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Venue: Council Chamber - Civic Suite

Contact: Kevin Flaherty 0208 3149327 

Items
No. Item

20.

Declaration of Interests pdf icon PDF 205 KB

Minutes:

Councillor Hall declared a personal interest in Item 11 as Chair of the Unite

Branch for Greenwich, Lewisham and Bexley and as a member of the

Lewisham TUC.

21.

Minutes pdf icon PDF 25 KB

Minutes:

Minute 12 of the November meeting was challenged by Councillor Alan Hall

who believed that while accurate, the minute was insufficient, as it did not

report his request as Chair of Audit Panel for accurate costs relating to the

departure of the former Chief Executive and the appointment of an Interim

Chief Executive.

 

The Chair moved that the minutes as written should be agreed and this was

seconded by the Vice Chair. By a vote of 24 to 8 with 14 abstentions it was

then:

 

RESOLVED that the minutes of the meeting held on November 23 2018 be

confirmed and signed as a correct record.

22.

Announcements or Communications pdf icon PDF 176 KB

Minutes:

Holocaust Memorial Day

 

The Council announced its support for Holocaust Memorial Day on Sunday

January 27. Councillor Pauline Morrison introduced the item as Chair of the

Holocaust Memorial Committee since its inception. She explained the

commemoration had grown to be very inclusive and she confirmed that local

Imam Shakeel Beeg and the Olive Tree School would be centrally involved.

Councillor Morrison encouraged everyone in attendance to lend support

especially given recent increases in anti-semitism and holocaust denial.

 

The Council was next addressed by the Lady Mayoress, Liane Segal who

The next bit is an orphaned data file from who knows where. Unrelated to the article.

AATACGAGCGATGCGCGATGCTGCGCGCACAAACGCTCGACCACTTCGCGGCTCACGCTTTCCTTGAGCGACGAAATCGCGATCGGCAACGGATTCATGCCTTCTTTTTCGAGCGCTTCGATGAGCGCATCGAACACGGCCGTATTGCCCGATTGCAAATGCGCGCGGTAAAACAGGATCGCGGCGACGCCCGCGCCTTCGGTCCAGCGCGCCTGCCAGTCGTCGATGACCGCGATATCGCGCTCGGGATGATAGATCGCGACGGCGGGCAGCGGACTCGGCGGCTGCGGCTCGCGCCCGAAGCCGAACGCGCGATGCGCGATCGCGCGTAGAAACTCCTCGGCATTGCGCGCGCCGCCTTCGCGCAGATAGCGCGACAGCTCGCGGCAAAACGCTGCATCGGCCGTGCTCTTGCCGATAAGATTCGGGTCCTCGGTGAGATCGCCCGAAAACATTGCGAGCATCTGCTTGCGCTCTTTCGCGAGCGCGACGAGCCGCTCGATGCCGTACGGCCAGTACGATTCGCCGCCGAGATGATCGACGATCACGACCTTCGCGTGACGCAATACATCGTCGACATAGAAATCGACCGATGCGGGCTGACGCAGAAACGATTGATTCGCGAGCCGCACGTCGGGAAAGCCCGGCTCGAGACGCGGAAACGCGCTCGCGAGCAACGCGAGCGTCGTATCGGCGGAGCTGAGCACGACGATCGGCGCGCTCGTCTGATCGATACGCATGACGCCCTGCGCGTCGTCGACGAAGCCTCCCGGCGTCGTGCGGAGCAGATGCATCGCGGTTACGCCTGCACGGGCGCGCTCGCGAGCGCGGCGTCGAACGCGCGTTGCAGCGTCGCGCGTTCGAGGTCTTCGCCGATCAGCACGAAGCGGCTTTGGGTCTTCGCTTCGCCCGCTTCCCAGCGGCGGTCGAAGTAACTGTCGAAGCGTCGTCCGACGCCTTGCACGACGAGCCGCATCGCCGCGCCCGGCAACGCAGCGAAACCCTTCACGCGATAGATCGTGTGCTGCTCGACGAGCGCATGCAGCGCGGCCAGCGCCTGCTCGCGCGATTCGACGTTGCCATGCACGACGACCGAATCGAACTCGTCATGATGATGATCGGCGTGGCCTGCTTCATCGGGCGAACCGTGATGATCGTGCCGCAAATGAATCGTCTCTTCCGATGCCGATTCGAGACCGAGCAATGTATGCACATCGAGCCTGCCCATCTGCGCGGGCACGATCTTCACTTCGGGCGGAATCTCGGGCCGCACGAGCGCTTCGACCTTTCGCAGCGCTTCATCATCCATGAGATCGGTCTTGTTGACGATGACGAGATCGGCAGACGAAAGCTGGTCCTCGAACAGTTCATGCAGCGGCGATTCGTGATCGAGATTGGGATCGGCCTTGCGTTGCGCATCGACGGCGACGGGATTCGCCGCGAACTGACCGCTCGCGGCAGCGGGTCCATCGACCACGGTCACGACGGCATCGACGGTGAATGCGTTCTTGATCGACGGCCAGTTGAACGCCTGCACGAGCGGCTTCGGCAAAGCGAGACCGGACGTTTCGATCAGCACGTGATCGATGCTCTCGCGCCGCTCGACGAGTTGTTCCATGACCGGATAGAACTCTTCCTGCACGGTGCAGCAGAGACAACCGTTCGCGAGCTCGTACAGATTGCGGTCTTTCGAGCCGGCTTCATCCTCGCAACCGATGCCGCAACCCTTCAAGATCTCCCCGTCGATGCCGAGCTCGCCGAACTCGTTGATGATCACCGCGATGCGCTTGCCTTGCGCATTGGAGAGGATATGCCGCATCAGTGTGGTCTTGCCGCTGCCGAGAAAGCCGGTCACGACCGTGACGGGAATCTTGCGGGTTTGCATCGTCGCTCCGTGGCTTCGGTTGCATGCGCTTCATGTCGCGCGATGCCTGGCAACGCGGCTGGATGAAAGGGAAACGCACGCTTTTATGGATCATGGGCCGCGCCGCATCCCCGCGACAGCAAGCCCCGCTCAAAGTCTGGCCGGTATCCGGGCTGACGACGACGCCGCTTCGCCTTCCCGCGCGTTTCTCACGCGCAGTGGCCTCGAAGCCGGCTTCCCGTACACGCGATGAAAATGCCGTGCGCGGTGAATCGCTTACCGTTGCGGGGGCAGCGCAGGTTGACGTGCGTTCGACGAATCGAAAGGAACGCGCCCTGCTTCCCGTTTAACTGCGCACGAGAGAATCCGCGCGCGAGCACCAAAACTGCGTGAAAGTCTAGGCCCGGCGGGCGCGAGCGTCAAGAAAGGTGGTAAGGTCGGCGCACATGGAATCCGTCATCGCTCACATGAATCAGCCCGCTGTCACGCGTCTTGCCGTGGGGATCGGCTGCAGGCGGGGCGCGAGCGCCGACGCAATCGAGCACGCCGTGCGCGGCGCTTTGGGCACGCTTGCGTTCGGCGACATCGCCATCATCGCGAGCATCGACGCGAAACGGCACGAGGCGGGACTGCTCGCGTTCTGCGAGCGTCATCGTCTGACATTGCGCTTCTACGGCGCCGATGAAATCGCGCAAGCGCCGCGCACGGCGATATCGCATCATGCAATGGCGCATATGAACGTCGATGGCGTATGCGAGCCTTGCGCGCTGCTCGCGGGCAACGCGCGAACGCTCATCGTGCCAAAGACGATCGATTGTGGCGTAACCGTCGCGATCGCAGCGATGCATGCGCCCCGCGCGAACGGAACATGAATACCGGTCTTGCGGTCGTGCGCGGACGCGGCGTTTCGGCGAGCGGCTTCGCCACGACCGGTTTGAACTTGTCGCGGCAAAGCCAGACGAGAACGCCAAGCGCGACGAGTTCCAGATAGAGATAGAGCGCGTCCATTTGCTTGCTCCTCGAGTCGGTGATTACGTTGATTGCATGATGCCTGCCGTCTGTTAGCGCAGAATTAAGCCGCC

gave thanks for her 80 wonderful years as a citizen of this country and being

able to witness the birth of great grandchildren.

 

The Reverend David Rome added that Liane had come here alone from

Vienna as a 7 year old child on the Kinder Transport and had survived against

great odds. He stated her appointment had been greatly appreciated and served as an illustration of the benevolence of Lewisham Borough.

 

The Reverend Rome expanded on this year’s Holocaust theme of ‘Torn from

Home’ and sang a memorial prayer in English and Hebrew before lighting a

commemorative candle. All present then observed a 1 minute silence for all

victims of genocides.

 

New Year’s Day Parade

 

The Chair reported she had been present at the event where Lewisham had

finished 5th securing £5,000 for the Mayor’s charity and winning two trophies

which would be placed in the Mayor’s parlour.

 

Queens New Year’s Honours List

 

The Council recorded its congratulations to former Chief Executive Ian

Thomas CBE, retired Dalmain School headteacher, Elizabeth Booth MBE,

and to Telegraph Hill resident Nadine Hibbert BEM.

 

Signing-In Book

 

The Chair noted the Council signing-in book had been filled after being in

continuous use since March 1987. She congratulated two of the original

signatories, Councillors Chris Best and Councillor Jim Mallory, who were still

members of the Council. She also praised the Officer who had compiled the

original entries, Clare Weaser, who was also still serving with the Council.

23.

Petitions pdf icon PDF 128 KB

Minutes:

Mr Gwenton Sloley presented a petition bearing over 2,000 names expressing

concerns regarding the departure of the former Chief Executive, Ian Thomas

and demanding clarity on the Mayor’s new direction.

 

Councillor Hilary Moore presented a petition bearing more than 80 names on

behalf of the residents of Winn Road which expressed concerns regarding

fast moving rat-running traffic through Winn Road SE12 and called for the

introduction of effective traffic calming.

24.

Public questions pdf icon PDF 50 KB

Additional documents:

Minutes:

74 questions were received from members of the public which

were answered by the Cabinet Member indicated. In the time available 38

questioners were given the opportunity to raise supplementary questions.

 

A copy of the questions and answers was circulated separately and can be

viewed on the Council website with the meeting papers.

25.

Member questions pdf icon PDF 25 KB

Additional documents:

Minutes:

4 questions were received from a Councillor which were answered by the

Cabinet Members indicated. A copy of the questions and answers was